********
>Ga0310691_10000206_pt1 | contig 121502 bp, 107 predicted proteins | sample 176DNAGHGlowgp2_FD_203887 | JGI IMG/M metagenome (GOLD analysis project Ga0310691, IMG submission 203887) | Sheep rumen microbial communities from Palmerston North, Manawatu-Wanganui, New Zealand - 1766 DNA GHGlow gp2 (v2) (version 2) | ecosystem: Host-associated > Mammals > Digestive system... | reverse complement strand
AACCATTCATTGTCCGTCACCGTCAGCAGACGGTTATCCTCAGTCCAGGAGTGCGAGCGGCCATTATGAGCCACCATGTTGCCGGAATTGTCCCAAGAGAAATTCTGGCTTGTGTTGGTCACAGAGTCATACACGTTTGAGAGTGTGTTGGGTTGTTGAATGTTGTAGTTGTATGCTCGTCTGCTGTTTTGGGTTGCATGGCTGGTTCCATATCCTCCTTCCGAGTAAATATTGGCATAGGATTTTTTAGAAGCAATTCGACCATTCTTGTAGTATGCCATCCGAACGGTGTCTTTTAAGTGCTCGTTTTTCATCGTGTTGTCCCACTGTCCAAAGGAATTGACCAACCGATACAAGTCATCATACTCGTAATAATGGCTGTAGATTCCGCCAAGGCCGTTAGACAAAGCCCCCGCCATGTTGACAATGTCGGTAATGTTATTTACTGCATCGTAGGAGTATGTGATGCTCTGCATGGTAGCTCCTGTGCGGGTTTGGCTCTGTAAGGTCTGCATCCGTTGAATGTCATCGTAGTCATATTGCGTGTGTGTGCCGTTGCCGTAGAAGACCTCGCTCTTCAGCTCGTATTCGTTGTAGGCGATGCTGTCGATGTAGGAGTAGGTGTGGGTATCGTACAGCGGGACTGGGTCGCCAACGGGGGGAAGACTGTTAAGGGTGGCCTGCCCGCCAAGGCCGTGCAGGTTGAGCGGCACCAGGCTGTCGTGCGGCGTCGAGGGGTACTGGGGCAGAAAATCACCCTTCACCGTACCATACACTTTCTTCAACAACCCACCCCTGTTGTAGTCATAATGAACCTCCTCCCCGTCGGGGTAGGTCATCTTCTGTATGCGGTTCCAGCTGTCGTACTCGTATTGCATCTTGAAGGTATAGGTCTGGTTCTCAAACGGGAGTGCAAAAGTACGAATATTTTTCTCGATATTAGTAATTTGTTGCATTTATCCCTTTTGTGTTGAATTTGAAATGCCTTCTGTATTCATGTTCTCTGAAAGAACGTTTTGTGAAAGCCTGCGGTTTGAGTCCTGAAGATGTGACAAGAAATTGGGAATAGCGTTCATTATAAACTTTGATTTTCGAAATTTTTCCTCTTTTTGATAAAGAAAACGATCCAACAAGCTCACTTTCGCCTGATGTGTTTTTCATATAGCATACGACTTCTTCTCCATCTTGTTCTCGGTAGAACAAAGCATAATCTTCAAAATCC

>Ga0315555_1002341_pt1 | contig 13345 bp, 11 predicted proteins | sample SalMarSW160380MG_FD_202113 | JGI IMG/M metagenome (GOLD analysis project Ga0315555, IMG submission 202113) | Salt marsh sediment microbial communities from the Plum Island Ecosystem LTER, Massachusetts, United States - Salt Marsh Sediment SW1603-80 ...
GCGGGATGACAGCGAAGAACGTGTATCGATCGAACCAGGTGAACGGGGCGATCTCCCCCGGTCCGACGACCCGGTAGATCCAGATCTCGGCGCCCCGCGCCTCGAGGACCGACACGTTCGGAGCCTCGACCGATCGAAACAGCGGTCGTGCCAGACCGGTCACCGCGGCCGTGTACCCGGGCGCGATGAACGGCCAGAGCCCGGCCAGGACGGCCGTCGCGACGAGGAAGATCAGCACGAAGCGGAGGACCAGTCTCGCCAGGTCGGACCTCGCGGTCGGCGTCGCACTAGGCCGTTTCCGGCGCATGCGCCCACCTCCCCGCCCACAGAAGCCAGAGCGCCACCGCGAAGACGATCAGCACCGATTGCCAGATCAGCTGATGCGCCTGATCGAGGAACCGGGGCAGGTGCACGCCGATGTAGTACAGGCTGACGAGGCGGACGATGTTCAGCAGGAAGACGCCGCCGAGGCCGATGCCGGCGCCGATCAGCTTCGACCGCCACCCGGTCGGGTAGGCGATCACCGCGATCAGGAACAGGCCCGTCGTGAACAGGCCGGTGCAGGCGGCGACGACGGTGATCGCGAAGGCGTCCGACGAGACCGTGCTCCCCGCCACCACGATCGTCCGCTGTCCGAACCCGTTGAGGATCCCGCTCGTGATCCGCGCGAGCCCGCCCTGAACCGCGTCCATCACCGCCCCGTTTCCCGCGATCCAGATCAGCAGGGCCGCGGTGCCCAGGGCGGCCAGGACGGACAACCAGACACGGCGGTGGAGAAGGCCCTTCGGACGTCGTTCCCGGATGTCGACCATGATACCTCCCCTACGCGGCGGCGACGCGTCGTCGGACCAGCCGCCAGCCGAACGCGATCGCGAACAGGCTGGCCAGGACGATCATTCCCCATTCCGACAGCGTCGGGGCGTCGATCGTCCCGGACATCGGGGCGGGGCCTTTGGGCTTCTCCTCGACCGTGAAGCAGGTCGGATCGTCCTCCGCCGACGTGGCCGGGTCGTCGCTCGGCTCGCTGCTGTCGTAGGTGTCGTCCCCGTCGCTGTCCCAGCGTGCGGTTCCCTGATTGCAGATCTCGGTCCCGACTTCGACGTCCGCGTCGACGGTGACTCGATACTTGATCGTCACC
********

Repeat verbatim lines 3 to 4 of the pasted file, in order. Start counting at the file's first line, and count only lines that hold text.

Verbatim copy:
>Ga0315555_1002341_pt1 | contig 13345 bp, 11 predicted proteins | sample SalMarSW160380MG_FD_202113 | JGI IMG/M metagenome (GOLD analysis project Ga0315555, IMG submission 202113) | Salt marsh sediment microbial communities from the Plum Island Ecosystem LTER, Massachusetts, United States - Salt Marsh Sediment SW1603-80 ...
GCGGGATGACAGCGAAGAACGTGTATCGATCGAACCAGGTGAACGGGGCGATCTCCCCCGGTCCGACGACCCGGTAGATCCAGATCTCGGCGCCCCGCGCCTCGAGGACCGACACGTTCGGAGCCTCGACCGATCGAAACAGCGGTCGTGCCAGACCGGTCACCGCGGCCGTGTACCCGGGCGCGATGAACGGCCAGAGCCCGGCCAGGACGGCCGTCGCGACGAGGAAGATCAGCACGAAGCGGAGGACCAGTCTCGCCAGGTCGGACCTCGCGGTCGGCGTCGCACTAGGCCGTTTCCGGCGCATGCGCCCACCTCCCCGCCCACAGAAGCCAGAGCGCCACCGCGAAGACGATCAGCACCGATTGCCAGATCAGCTGATGCGCCTGATCGAGGAACCGGGGCAGGTGCACGCCGATGTAGTACAGGCTGACGAGGCGGACGATGTTCAGCAGGAAGACGCCGCCGAGGCCGATGCCGGCGCCGATCAGCTTCGACCGCCACCCGGTCGGGTAGGCGATCACCGCGATCAGGAACAGGCCCGTCGTGAACAGGCCGGTGCAGGCGGCGACGACGGTGATCGCGAAGGCGTCCGACGAGACCGTGCTCCCCGCCACCACGATCGTCCGCTGTCCGAACCCGTTGAGGATCCCGCTCGTGATCCGCGCGAGCCCGCCCTGAACCGCGTCCATCACCGCCCCGTTTCCCGCGATCCAGATCAGCAGGGCCGCGGTGCCCAGGGCGGCCAGGACGGACAACCAGACACGGCGGTGGAGAAGGCCCTTCGGACGTCGTTCCCGGATGTCGACCATGATACCTCCCCTACGCGGCGGCGACGCGTCGTCGGACCAGCCGCCAGCCGAACGCGATCGCGAACAGGCTGGCCAGGACGATCATTCCCCATTCCGACAGCGTCGGGGCGTCGATCGTCCCGGACATCGGGGCGGGGCCTTTGGGCTTCTCCTCGACCGTGAAGCAGGTCGGATCGTCCTCCGCCGACGTGGCCGGGTCGTCGCTCGGCTCGCTGCTGTCGTAGGTGTCGTCCCCGTCGCTGTCCCAGCGTGCGGTTCCCTGATTGCAGATCTCGGTCCCGACTTCGACGTCCGCGTCGACGGTGACTCGATACTTGATCGTCACC